Trump Approves $50 Billion in Tariffs on Chinese Goods
Reportedly Trump met with his trade officials on Thursday, a decision reached to impose around $50 billion in tariffs on a range of Chinese goods – an announcement of the move expected on Friday or early next week.
According to an unnamed administration source, Trump’s “trade team has recommended tariffs. If there are not tariffs, it will be because the president has decided that he’s not ready to implement” them.
Interviewed by Fox News on Wednesday, Trump said he intends “very strongly clamping down on trade,” adding “you’ll see over the next couple of weeks.”
Trump’s Trade Representative Robert Lighthizer and White House trade adviser Peter Navarro recommended toughness in dealing with China.
On Thursday, Bloomberg News said Trump “is preparing to release a refined list of the first batch of Chinese products to be hit with tariffs on Friday that hones in on technologies where China wants to establish itself as a leader, according to people familiar with the matter. In April, the US revealed an initial list targeting about 1,300 products worth $50 billion in Chinese imports.”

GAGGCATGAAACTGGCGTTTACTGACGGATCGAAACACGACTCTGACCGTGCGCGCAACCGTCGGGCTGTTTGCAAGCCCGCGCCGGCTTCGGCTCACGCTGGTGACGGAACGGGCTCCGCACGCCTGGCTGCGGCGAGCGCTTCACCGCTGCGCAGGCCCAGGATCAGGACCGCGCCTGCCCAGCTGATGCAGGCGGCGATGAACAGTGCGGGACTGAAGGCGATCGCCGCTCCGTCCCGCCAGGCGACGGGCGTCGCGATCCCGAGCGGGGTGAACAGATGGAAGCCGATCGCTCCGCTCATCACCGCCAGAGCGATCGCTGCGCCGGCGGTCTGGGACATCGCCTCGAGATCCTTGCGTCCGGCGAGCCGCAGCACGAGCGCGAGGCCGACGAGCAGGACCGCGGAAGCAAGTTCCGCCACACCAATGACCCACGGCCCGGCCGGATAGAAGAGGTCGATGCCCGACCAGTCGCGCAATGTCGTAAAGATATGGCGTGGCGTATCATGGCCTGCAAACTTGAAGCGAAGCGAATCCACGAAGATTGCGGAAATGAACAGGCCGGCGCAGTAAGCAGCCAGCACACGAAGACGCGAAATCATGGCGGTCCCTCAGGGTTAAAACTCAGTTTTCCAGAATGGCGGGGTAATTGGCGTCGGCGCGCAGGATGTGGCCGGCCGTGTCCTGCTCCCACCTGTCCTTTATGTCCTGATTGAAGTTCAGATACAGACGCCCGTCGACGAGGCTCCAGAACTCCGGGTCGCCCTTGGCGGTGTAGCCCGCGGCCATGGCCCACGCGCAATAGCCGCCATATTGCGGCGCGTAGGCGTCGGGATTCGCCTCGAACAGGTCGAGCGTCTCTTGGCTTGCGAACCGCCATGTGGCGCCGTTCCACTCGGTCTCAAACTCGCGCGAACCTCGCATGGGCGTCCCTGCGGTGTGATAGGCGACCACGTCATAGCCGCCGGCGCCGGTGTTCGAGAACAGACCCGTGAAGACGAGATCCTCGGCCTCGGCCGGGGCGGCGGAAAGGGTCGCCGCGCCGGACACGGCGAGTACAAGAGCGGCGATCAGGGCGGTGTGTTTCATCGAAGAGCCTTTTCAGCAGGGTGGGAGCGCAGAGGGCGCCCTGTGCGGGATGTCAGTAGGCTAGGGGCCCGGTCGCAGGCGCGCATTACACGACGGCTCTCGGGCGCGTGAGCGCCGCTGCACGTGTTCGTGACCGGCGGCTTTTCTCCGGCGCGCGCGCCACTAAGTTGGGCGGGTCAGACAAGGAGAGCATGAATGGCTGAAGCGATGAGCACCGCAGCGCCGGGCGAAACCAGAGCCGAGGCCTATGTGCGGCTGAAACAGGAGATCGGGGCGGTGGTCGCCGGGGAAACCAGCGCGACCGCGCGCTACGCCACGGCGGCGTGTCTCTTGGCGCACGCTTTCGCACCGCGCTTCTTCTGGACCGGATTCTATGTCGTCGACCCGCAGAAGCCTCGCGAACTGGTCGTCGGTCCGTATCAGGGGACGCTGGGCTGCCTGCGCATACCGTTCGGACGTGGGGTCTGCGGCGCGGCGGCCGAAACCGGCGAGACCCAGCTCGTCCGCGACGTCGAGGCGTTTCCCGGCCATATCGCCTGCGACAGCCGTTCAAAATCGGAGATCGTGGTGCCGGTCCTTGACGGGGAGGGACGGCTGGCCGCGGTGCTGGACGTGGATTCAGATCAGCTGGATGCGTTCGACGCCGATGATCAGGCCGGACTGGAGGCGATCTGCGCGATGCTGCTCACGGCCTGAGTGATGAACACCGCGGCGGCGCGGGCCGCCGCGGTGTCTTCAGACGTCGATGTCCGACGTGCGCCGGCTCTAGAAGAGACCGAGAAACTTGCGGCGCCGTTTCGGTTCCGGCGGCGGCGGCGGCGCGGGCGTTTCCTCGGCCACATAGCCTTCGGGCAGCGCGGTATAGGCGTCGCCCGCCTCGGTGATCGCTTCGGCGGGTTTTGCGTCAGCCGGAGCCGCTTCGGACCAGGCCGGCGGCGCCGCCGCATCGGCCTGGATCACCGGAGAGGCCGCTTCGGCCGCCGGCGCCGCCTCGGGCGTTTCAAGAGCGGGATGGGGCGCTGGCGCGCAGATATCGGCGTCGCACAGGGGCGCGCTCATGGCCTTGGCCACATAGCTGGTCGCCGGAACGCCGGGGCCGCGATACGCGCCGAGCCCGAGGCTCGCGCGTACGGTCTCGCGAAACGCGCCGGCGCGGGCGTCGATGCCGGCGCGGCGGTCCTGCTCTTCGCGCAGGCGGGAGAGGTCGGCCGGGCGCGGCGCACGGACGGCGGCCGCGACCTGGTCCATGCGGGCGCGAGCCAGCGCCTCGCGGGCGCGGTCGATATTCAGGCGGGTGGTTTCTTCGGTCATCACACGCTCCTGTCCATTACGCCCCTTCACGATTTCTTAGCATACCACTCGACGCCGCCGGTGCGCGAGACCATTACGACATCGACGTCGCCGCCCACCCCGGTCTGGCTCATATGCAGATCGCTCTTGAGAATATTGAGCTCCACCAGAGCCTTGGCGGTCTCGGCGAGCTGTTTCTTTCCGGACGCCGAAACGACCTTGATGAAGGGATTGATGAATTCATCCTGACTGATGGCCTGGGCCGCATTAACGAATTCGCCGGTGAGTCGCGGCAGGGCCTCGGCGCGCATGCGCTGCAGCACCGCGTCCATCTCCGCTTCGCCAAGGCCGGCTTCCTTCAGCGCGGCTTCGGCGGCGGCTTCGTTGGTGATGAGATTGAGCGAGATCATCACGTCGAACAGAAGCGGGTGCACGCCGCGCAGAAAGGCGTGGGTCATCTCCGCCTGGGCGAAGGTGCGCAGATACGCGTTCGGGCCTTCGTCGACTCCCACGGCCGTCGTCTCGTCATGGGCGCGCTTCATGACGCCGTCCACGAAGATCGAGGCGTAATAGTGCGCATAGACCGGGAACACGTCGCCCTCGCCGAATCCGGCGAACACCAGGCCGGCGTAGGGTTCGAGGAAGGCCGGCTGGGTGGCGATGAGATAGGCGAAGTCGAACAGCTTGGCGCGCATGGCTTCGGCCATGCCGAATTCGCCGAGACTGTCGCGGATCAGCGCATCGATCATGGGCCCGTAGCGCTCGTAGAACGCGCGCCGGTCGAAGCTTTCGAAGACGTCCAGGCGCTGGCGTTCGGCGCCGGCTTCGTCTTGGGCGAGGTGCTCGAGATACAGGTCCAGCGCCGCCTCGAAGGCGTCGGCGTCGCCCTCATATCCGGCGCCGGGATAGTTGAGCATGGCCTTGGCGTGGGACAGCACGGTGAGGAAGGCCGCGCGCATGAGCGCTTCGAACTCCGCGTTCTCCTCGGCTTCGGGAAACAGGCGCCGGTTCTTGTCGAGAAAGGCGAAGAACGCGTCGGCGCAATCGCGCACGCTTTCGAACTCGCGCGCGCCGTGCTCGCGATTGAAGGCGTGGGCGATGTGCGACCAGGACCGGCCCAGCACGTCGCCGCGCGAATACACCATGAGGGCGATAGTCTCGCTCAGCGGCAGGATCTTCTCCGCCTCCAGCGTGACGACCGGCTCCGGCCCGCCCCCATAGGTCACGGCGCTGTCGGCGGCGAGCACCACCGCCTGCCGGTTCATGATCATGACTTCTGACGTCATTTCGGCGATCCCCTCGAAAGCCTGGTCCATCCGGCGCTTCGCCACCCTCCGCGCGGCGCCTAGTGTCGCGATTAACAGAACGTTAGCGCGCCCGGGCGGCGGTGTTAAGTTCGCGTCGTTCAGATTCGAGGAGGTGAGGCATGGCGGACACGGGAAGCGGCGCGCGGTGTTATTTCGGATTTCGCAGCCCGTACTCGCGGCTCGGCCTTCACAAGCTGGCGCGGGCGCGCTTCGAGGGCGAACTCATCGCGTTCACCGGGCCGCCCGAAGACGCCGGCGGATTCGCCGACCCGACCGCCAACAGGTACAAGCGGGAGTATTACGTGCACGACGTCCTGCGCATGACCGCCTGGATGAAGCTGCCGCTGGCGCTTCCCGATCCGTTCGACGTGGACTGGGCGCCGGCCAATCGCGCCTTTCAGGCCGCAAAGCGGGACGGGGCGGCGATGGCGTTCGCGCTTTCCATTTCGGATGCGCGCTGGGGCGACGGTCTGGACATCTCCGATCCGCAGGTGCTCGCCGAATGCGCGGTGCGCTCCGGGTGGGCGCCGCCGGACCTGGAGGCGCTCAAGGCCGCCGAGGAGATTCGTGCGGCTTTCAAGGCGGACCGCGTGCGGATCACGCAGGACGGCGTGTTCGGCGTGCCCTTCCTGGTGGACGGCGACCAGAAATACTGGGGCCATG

If imposed, things will move closer to a trade war, harming both countries and global economic health if things go too far, lingering long enough unresolved.
Bloomberg said the Trump administration is nearing “completion of a second list of products ordered by Trump, worth $100 billion” – tariffs on them possibly to be imposed within or shortly after 60 days.
China’s Foreign Ministry spokesman Geng Shuang said if Washington “rolls out unilateralist and protectionist measures that harm China’s interests, then we will respond immediately with necessary measures to safeguard our rights and interest.”
On June 1, Trump imposed 25% tariffs on steel imports, along with 10% tariffs on aluminum imports from EU countries, Canada and Mexico.
On Thursday, Brussels approved $3.3 billion in tariffs on US motorcycles, blue jeans, whiskey, cranberries, orange and cranberry juice, sweetcorn, peanut butter, and perhaps other products – to be imposed in late June or early July.
Mexico announced its intention to impose duties on US pork bellies, apples, grapes, cheeses, cold and/or flat rolled steel, among other products.
Canada announced tariffs on US steel, aluminum, whiskey and orange juice.
Economist Tom Orlik said “(t)he US-China trade conflict appears to be entering a new and potentially damaging phase.”
On Friday, the state-run China Daily said “it is high time that China and other major economies joined hands to better cope with the challenges created by the US’s aggressive pursuit of trade advantages.”
Economist Hu Yifan expects “a prolonged (US/China) trade battle” ahead, not easily resolved “through a few rounds of (bilateral) talks.”
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